For Ascend, 2022 has been a very good year, even as the technology investor market hit a big downturn.
Ascend launched in 2021 with its insurance payments platform. The company’s business model helped it raise $30 million in Series A financing in January 2022 and also secure a $250 million lending commitment. Backed by the new financing, Ascend has added many new customers and expanded its market reach.
“One of the biggest changes is we’ve graduated from what we could call Main Street small insurance agencies … to two different types of customers,” said Ascend co-founder and co-CEO Andrew Wynn (pictured).
Much larger insurance agencies – among the 100 biggest US agencies and brokerages, have signed on as new customers, Wynn said. The startup is also selling now to carriers and wholesalers, who collect payments in lieu of the agents. In addition, Ascend has hired more people (staffing is now at 20) and is following a longer-term integration strategy.
The technology investment downturn hasn’t directly impacted Ascend because it secured significant funding and hasn’t needed to raise new financing, according to Wynn.
“We have years and years of capital and are getting more efficient every month,” he said.
Still, the company has pivoted a bit in response to the changing investment market.
“We have noticed the winds changing and have reacted accordingly. We slowed down hiring and have been really deliberate about our cost of growth,” Wynn explained. “We work to drive efficiency in our growth that we may not have done otherwise.”
Wynn said the company would push for efficiency and level-headed spending anyway, but market conditions are “a good reminder to be sage with the funds we have.”
Strategy = integrations
Typically, agencies rely on agency management systems and carriers use policy administration systems. According to Wynn, Ascend is targeting both potential customer bases by integrating into both system types.
“We’ve spent a significant amount of time working to integrate with various existing software [systems] that are off the shelf,” Wynn said. “We have a bunch of those as well as [many] specific bespoke integrations on a one-off customer basis.”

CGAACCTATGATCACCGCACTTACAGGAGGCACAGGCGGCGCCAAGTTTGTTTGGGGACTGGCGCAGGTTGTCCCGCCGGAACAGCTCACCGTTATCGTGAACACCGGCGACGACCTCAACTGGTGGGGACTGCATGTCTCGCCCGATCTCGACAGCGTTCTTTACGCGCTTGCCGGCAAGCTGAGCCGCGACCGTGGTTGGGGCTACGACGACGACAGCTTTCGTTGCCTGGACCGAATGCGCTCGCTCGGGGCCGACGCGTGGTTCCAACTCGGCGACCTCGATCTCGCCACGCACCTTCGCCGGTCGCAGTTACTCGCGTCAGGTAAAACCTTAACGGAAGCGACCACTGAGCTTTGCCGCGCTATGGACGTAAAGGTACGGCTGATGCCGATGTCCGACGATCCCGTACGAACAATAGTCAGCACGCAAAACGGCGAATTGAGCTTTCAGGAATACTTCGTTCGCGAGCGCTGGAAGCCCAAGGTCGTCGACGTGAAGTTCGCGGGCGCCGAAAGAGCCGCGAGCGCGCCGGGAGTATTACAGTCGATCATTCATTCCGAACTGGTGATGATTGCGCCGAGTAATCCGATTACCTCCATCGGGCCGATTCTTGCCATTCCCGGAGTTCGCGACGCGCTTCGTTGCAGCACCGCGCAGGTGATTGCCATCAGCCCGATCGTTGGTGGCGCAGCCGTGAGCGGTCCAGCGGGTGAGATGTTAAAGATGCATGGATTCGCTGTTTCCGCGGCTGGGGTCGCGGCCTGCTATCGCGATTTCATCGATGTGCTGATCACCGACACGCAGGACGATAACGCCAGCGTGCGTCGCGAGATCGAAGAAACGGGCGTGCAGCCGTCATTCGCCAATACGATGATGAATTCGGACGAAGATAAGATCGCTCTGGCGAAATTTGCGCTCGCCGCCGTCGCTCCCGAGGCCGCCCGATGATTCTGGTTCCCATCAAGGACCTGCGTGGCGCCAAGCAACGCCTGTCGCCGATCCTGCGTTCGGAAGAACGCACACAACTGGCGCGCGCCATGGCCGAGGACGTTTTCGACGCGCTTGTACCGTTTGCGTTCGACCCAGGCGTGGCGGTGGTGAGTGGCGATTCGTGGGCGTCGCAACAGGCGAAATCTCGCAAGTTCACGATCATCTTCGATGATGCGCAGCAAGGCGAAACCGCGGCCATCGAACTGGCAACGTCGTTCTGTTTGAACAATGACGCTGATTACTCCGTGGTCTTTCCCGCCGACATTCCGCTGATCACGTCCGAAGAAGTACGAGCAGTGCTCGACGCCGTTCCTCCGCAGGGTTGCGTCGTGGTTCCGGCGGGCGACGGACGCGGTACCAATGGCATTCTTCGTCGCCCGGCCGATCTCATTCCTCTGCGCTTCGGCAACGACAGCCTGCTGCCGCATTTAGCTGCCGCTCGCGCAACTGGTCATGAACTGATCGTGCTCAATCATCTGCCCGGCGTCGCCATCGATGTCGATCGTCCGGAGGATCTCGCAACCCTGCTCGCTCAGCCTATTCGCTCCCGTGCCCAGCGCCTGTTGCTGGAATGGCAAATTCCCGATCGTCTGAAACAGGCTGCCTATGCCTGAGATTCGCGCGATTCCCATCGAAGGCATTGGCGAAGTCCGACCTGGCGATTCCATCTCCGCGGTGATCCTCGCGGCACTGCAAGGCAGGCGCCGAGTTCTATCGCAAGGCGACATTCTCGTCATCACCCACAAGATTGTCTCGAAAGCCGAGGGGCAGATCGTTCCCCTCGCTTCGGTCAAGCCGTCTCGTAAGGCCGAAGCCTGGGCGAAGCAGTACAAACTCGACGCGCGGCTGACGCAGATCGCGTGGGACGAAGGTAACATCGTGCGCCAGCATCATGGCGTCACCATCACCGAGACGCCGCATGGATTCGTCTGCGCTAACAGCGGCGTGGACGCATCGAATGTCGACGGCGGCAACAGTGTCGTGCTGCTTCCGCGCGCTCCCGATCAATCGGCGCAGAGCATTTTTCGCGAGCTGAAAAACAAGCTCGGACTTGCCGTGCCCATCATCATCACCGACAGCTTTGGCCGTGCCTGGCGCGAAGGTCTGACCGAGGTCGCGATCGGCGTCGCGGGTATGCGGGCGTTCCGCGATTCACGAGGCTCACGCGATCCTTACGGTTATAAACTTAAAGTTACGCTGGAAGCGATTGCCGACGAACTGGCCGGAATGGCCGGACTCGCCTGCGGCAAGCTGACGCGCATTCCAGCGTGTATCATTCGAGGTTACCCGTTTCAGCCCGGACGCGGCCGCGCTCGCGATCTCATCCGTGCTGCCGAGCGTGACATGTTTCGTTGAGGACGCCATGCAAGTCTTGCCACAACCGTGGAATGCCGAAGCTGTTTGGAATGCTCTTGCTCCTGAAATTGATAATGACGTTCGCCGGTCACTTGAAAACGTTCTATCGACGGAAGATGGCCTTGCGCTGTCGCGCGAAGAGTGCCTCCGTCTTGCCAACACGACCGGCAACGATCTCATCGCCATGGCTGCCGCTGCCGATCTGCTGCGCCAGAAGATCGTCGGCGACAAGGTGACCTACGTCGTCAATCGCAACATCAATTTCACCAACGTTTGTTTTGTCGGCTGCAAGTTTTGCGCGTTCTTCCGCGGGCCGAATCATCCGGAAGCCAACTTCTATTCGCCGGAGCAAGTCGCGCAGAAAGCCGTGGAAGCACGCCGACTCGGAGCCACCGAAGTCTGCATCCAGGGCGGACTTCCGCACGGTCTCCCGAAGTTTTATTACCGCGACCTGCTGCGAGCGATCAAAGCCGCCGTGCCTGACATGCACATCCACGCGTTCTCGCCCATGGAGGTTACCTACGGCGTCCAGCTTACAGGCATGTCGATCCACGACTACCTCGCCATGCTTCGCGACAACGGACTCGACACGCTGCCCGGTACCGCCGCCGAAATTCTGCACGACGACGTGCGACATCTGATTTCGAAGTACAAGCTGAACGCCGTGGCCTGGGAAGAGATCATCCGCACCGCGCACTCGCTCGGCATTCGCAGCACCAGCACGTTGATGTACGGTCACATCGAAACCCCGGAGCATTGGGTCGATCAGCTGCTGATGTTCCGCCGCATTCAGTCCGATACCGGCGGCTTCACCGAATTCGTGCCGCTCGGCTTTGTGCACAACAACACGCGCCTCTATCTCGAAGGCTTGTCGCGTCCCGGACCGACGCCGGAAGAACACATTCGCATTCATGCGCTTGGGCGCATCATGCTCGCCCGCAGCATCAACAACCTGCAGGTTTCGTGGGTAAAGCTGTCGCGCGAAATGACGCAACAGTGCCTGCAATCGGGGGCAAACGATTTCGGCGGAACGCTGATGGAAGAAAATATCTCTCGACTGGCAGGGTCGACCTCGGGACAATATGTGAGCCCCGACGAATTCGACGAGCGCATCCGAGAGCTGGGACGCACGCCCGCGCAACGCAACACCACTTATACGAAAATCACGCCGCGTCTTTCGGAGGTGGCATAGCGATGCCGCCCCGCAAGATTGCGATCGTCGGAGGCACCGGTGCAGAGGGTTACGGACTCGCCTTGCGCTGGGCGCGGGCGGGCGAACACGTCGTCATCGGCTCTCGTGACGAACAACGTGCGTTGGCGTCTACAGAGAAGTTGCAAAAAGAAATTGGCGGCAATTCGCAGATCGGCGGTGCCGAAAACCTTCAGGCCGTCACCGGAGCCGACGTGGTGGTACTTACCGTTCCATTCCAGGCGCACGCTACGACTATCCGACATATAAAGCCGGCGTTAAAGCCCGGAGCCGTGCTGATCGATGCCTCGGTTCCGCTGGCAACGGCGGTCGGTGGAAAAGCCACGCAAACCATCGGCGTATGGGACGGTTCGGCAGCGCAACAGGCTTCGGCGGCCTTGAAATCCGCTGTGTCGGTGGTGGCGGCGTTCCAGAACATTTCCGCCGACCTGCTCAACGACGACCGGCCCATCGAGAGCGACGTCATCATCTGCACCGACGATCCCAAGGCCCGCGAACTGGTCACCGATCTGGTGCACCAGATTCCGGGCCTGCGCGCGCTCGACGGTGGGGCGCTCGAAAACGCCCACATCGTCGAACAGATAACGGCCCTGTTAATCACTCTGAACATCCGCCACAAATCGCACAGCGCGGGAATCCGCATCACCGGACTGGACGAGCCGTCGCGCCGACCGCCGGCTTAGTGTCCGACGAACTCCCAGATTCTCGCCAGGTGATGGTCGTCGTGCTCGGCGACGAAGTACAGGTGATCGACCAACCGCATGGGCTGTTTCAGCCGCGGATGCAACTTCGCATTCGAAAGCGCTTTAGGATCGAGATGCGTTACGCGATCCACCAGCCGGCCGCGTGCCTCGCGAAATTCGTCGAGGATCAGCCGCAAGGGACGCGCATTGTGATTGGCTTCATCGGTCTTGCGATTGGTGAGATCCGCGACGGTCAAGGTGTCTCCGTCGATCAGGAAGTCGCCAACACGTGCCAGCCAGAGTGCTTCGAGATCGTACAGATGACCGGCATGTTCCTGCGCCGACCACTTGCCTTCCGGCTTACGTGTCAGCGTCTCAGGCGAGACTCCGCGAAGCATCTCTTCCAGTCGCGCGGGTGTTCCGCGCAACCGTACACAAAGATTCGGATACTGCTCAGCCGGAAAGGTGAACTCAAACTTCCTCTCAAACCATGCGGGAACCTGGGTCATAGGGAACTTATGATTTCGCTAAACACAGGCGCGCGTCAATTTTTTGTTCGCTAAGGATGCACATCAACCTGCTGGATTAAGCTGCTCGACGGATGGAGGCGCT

The longer-term goal here, Wynn said, is to “productize” as many integrations as possible so they can be off the shelf. By doing so, Wynn said, the process becomes fairly easy.
“If you work with XYZ software company, we already have the building blocks needed and we can typically do a little bit of configuration to your workflow. Every business is specific, and we wouldn’t want to be making [a client] conform to the way we’ve built it,” Wynn said. “But we have the vast majority of the building blocks in place.”
If that’s not the case, and a client has a custom system, Ascend relies on open APIs (Application Programming Interfaces) to help build more elaborate integrations.
“We have completely open APIs – very good API documentation – sandboxes where we can together build this integration,” Wynn said.
Existing tools, short integrations
Ascend doubles down on the idea that agent and carrier clients should use their existing management systems with the company’s software causing as little process change as possible. The idea is that both should work in tandem easily.
“We want them to use the existing tools that they know how to use … so they can see tech is not an enabler,” Wynn said. “To minimize the effort needed [in using] a tool like Ascend is critical so they can focus on their [insurance] business. That’s why we integrate into their systems.”
Integration times can vary, ranging from just minutes to at least a few weeks, depending on whether clients choose an off-the-shelf or custom option.
“If you use one of the off-the-shelf integrations – which we have with [agency management systems], you can get started and actually start using the integration in as little as 10 minutes,” Wynn explained.
Bespoke integrations can take longer.
“We’ve had some clients do their own custom integrations in as little as a week, but more typically it’s six to eight weeks,” Wynn said.
Heading into the end of 2022, Wynn said that integrations are key to Ascend’s strategy of “meeting our customers where they are.”
While Ascend has primarily focused on agency management systems, it is expanding further into integrating with policy administration systems that carriers use.
Ascend also plans to build its agency management system integrations even more, to be integrated with a large number of the off-the-shelf options by year end.